Ok

En poursuivant votre navigation sur ce site, vous acceptez l'utilisation de cookies. Ces derniers assurent le bon fonctionnement de nos services. En savoir plus.

23/12/2017

A New Generation of Beautiful Loners Is Changing Seoul Fashion for the Better

It is just after midnight in Seoul, and the streets in Itaewon have flooded with local kids hopping between clubs. Shots of flavored vodka and soju are passed around, tossed down throats and into tumblers of beer, and everyone dances together until sunrise in concrete rooms that smell of sweat. It is this carefree image of Korean youth culture that has persisted until now. Yet 20 minutes away in Yeonnam-dong, a quieter picture of rebellion has emerged: of 20-somethings, sitting alone in a café with a glass of wine and finding freedom in ordinary solitude. “Nae mam daero” has become their rallying cry—“my way”—and it is one reason why Seoul fashion is on the cusp of a new creative high.

2017 was the year that the honjok, or loner, movement fully took root in Seoul; there are now more Koreans living alone than in couples or families. Already an alien concept (it is standard to live with parents until marriage), the communal city has been shaken by so much more. There is honsul (drinking alone) and honbap (eating alone) and a slew of little wine bars and hole-in-the-wall diners have popped up in Yeonnam-dong to cater to them—one can sit in a tidy cubicle with a private grill, turning single servings of short rib in front of a personal TV set. Last fall, a popular TV drama called Honsul, or Drinking Solo, riffed on the trend, and there is an entire magazine called Singles: “a fashion and lifestyle magazine that helps single people to be happy and proud in their choice.”

As with all things in Korea, it is impossible to separate this new independence movement from politics. It began last summer at Ewha Women’s University with the young women who launched peaceful protests against a corrupt official with ties to then–President Park Geun-hye. They had always lived by the book, yet those same rules never applied to those in power. Fed up with the status quo, their voices grew so loud that they ultimately toppled her government. Then there’s the looming presence of North Korea, whose threatening existence is so deeply embedded in daily life. But the rise of Donald Trump caused a shift: When things could collapse at any moment, the kids seemed to say, Why waste another second toeing the line?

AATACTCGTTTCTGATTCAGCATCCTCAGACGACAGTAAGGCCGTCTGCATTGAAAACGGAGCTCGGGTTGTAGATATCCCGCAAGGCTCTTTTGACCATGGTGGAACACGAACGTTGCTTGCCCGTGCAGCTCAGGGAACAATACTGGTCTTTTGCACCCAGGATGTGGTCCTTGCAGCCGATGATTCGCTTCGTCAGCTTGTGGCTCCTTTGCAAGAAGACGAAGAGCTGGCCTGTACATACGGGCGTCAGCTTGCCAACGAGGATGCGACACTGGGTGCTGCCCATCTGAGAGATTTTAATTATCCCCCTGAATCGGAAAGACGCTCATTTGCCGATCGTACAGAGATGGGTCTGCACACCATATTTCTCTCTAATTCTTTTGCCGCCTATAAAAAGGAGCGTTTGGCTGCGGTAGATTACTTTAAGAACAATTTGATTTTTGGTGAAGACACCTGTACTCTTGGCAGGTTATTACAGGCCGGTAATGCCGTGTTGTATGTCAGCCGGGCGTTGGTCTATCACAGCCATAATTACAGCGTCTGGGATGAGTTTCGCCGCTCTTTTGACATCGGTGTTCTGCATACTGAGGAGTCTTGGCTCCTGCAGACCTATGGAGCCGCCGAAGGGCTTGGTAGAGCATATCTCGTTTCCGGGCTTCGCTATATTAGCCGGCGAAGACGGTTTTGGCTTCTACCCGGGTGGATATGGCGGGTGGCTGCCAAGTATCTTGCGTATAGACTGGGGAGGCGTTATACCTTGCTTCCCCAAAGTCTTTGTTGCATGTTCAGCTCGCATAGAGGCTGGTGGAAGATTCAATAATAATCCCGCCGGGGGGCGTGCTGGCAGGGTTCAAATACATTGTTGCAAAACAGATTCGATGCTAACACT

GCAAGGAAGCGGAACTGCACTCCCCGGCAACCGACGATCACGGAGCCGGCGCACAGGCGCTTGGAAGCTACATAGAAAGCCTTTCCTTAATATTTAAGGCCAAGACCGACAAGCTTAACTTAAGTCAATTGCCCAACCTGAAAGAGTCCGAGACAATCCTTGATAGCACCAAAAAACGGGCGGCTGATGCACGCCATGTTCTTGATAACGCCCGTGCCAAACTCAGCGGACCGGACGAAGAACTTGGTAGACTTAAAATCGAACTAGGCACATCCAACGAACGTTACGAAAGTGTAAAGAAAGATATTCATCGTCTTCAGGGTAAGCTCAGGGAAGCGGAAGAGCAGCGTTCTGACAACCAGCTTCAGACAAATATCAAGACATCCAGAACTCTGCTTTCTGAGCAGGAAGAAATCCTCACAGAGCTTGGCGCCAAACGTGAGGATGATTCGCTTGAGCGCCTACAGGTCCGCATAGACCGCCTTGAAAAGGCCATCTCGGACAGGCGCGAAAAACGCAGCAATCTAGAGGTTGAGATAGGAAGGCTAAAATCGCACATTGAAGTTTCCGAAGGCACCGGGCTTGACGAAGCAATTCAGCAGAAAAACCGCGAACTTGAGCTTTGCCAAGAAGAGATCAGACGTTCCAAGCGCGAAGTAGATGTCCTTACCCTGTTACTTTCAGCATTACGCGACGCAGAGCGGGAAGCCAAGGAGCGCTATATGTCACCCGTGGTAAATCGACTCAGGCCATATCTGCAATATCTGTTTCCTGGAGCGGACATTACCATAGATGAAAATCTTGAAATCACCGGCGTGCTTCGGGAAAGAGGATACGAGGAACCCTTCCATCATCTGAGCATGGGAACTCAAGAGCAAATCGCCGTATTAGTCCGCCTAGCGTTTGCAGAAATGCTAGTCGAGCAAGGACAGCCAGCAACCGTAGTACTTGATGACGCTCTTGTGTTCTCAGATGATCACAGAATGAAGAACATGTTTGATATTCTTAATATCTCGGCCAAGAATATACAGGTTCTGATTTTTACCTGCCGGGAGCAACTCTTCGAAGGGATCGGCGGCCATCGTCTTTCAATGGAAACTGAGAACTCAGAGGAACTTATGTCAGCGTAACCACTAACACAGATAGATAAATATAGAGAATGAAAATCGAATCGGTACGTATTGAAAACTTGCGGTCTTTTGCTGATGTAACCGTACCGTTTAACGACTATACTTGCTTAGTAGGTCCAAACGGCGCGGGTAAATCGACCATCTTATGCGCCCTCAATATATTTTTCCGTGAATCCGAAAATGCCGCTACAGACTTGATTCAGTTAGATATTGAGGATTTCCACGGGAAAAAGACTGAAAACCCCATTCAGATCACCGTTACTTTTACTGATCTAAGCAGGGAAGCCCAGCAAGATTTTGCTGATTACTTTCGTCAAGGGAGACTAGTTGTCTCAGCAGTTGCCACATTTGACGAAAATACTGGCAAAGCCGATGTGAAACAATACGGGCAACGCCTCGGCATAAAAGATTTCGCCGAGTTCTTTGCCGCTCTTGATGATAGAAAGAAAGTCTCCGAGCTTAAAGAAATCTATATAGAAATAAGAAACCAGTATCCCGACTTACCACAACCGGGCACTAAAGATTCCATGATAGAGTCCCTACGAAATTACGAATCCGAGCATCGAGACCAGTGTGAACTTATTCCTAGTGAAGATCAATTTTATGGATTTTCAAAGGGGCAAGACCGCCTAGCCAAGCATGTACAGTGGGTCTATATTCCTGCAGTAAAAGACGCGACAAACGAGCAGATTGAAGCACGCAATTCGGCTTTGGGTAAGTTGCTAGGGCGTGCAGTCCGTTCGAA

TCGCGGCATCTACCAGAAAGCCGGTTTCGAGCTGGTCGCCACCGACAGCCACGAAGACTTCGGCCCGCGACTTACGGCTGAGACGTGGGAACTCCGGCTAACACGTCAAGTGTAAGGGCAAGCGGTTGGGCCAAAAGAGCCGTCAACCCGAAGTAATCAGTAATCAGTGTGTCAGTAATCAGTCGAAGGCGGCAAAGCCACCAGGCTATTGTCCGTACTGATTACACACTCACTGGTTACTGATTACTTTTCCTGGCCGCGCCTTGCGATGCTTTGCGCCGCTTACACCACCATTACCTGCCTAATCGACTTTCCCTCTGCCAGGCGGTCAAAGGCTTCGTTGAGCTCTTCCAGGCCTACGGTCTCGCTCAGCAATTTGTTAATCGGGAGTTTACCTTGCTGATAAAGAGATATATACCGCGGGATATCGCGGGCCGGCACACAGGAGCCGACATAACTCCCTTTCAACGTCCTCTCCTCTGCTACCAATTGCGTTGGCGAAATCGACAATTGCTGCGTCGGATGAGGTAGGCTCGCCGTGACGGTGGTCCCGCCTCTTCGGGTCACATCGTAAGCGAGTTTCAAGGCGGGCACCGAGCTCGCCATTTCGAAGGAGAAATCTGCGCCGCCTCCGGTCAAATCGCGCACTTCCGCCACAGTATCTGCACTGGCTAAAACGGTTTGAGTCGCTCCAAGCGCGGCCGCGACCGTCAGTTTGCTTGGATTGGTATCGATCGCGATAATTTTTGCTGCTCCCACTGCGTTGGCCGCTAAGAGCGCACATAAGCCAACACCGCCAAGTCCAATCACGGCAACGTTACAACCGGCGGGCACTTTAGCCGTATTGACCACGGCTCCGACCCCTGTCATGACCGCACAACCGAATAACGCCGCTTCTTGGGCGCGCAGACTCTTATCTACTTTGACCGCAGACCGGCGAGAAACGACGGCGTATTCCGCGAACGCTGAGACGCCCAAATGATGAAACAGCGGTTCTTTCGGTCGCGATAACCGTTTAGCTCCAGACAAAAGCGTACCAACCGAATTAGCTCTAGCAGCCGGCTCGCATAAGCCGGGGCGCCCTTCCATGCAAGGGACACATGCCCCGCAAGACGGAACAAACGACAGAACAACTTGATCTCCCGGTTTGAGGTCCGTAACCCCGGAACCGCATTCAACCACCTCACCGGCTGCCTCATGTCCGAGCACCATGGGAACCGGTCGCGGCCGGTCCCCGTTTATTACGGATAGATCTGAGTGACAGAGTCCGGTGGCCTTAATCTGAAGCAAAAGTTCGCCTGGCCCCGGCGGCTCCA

It takes shape in small ways: a solo trip to the movies, skipping the office happy hour for a night at home. There is some concern among the older generation that the youths have become too focused on the self by moving away from community and family. There is always some danger in too much isolation. It’s one reason why many honjok have joined up, creating common kitchens and cooking collectives to thrive together, yet apart. Ultimately, it’s about taking time for yourself. It’s about letting go of society’s pressures—to get married by a certain age, to work for a steady salary, to never ask questions—and caring less what others think.

This spirit pulses through the artistic heart of Seoul. It is in model Ahreum Ahn, one of the coolest girls in the city, who chose to buck tradition and move out of her family home and into a cozy Cheongdam studio to further her dreams. She is shot here by Young Jun Koo, himself a self-made photographer living on his own in Hannam-dong, shooting street editorials by day and zipping off on a motorbike to a gaming café by night.

It can be found at Rare Market, a concept shop whose owners, Jessica Jung and Dami Kwon, have the most rebellious buy in the city, including the sorts of covetable labels (Attico, Facetasm, Eckhaus Latta) that local department stores would have never stocked. Now, they guide the trends. At Parc, a restaurant and hub for the fashion crowd, owner Pak Mogua set up a raw, intimate space—so unlike the chichi bistros of the time—to deliver the simple home cooking that singles might miss from their mother’s kitchens. Tucked into a corner with a bottle of soju and a bowl of stewed beef, it is the perfect spot to be alone.

More importantly, this new feeling is guiding the country’s most promising designers—Bajowoo of 99%IS-, Hyein Seo, Goen Jong of Goen.J, Sarah Cho of Scho Studio, and so many more, who refuse to work within set boundaries. They are paving their own way, and so their designs stand strong beside the best emerging talent from around the world. Breaking free is a beautiful thing.Read more at:uk prom dresses | formal dresses